For over 50 years, the United States did not have full diplomatic relations with Cuba. The reason was justified: Cuba’s hostility to the United States and often to some of its own citizens.

But the strategy didn’t work. In fact, it may have backfired by allowing Fidel and Raul Castro to scapegoat the United States for the Communist regime’s litany of failures.

This page welcomed President Obama’s announcement that the United States would soon resume full diplomatic relations with Cuba and that it would open an embassy in Havana.

On the same day, the United States released three remaining Cuban prisoners, while Cuba released American Alan Gross and a Cuban who was an agent for U.S. intelligence. Cuba also pledged to free 53 political prisoners.

Among other changes, the U.S. government will loosen restrictions on remittances, banking and travel. Cuba will allow more Internet access.

What Obama cannot do is lift the U.S. trade embargo. That would take an act of Congress, and the sharp criticism from many Republicans — and some Democrats — makes it unlikely that Capitol Hill will capitalize on this moment anytime soon.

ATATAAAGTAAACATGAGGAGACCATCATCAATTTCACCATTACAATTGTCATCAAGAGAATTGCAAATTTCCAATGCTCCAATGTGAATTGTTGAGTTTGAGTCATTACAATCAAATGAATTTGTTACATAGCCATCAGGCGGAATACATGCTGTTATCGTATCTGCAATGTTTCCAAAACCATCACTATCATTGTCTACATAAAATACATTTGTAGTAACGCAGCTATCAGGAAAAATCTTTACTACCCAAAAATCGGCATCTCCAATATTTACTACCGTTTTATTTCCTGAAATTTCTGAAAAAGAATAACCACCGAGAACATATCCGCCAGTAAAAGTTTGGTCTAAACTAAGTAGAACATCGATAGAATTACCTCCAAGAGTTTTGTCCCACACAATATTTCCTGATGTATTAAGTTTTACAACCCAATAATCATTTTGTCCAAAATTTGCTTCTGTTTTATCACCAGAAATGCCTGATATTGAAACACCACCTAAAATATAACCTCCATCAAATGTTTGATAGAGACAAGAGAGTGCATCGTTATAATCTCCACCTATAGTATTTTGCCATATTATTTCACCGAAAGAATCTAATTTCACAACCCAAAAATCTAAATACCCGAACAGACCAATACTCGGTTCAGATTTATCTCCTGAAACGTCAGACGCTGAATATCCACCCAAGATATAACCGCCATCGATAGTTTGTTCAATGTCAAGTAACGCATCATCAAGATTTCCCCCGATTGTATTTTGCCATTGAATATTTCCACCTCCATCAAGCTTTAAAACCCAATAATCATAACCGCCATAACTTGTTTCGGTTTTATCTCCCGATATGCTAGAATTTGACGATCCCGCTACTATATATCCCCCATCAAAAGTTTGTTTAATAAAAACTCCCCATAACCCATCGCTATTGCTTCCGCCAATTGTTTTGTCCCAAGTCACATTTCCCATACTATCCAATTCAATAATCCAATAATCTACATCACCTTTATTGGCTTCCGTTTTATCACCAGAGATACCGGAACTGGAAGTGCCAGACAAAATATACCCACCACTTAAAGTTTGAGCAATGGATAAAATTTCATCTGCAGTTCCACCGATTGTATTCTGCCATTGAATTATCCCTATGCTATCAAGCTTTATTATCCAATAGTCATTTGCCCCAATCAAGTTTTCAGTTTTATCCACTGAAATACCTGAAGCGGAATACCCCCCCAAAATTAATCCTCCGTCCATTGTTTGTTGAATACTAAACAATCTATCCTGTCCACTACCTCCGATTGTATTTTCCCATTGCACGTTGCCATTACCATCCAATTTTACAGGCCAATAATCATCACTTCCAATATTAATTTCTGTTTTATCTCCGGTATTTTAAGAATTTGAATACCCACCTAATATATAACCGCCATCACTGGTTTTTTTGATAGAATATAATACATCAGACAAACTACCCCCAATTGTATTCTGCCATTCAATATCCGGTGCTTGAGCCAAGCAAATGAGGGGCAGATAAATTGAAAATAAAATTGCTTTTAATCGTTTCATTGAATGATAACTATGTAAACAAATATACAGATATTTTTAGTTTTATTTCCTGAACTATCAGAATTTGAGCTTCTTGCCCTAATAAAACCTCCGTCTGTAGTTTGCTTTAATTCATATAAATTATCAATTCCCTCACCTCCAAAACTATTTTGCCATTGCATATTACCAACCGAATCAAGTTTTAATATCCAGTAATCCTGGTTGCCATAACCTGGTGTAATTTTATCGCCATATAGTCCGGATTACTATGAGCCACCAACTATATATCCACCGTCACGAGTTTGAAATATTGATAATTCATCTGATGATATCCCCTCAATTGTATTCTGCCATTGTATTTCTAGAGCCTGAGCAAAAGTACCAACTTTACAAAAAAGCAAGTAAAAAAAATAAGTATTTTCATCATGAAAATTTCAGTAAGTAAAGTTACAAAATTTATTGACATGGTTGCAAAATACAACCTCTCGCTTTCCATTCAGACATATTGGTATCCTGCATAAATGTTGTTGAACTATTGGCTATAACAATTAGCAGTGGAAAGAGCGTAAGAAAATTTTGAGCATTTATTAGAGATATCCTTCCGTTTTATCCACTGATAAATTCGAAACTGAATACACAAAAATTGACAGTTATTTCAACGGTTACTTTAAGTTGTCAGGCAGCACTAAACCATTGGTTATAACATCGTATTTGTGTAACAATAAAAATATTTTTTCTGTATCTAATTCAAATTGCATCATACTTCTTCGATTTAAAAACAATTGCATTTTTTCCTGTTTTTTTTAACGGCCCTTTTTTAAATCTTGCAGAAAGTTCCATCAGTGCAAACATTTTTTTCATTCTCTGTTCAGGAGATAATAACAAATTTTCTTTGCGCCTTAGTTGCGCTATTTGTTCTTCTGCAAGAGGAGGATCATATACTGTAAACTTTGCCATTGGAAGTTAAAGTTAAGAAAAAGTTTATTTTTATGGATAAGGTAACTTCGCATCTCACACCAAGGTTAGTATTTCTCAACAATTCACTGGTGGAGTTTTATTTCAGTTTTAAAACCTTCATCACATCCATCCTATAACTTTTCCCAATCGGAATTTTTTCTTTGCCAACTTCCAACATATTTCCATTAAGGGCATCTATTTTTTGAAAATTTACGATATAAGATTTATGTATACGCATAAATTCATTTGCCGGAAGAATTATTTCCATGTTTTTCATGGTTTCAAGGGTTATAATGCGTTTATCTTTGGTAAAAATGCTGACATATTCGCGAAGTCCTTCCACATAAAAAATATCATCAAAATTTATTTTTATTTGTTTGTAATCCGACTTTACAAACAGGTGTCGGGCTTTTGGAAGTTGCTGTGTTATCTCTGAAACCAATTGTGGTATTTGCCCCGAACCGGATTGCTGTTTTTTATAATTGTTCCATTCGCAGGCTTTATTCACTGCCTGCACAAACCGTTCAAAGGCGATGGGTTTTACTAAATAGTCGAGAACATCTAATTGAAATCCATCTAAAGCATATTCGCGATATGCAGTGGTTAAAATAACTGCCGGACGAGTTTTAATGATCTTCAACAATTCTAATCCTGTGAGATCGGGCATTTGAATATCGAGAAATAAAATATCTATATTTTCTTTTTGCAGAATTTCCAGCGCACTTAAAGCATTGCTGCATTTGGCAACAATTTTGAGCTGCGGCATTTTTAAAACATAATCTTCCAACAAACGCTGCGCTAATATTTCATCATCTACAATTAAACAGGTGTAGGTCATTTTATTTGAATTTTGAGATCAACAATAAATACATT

Many congressional critics believe Obama’s move cost the United States leverage. But the embargo itself is considerable leverage.

Most important, the Cuban people may now be more likely to look inward for answers on why the Western Hemisphere’s freedoms have not yet reached, and improved, their lives.

The purpose of diplomacy is to enhance U.S. interests. With rare exceptions, that can be better facilitated by engagement, even if a country’s government is repressive. The United States has diplomatic relations with scores of repressive regimes, including many allies.

Diplomatic disengagement from Cuba not only didn’t work, it strained relations with several regional allies. The support of these nations is important on hemispheric issues and also to build support in international institutions like the United Nations that are designed to pressure regimes — including Cuba’s — to reform.

There should be no illusions about the Cuban government’s need to reform. Its human rights record is shameful, its economic policies have often impoverished and it has often allied itself with other rogue regimes.

Those policies, however, weren’t reason enough to continue the diplomatic freeze. Instead, they made it more important for the United States to engage Cuba and take America’s compelling case directly to its people.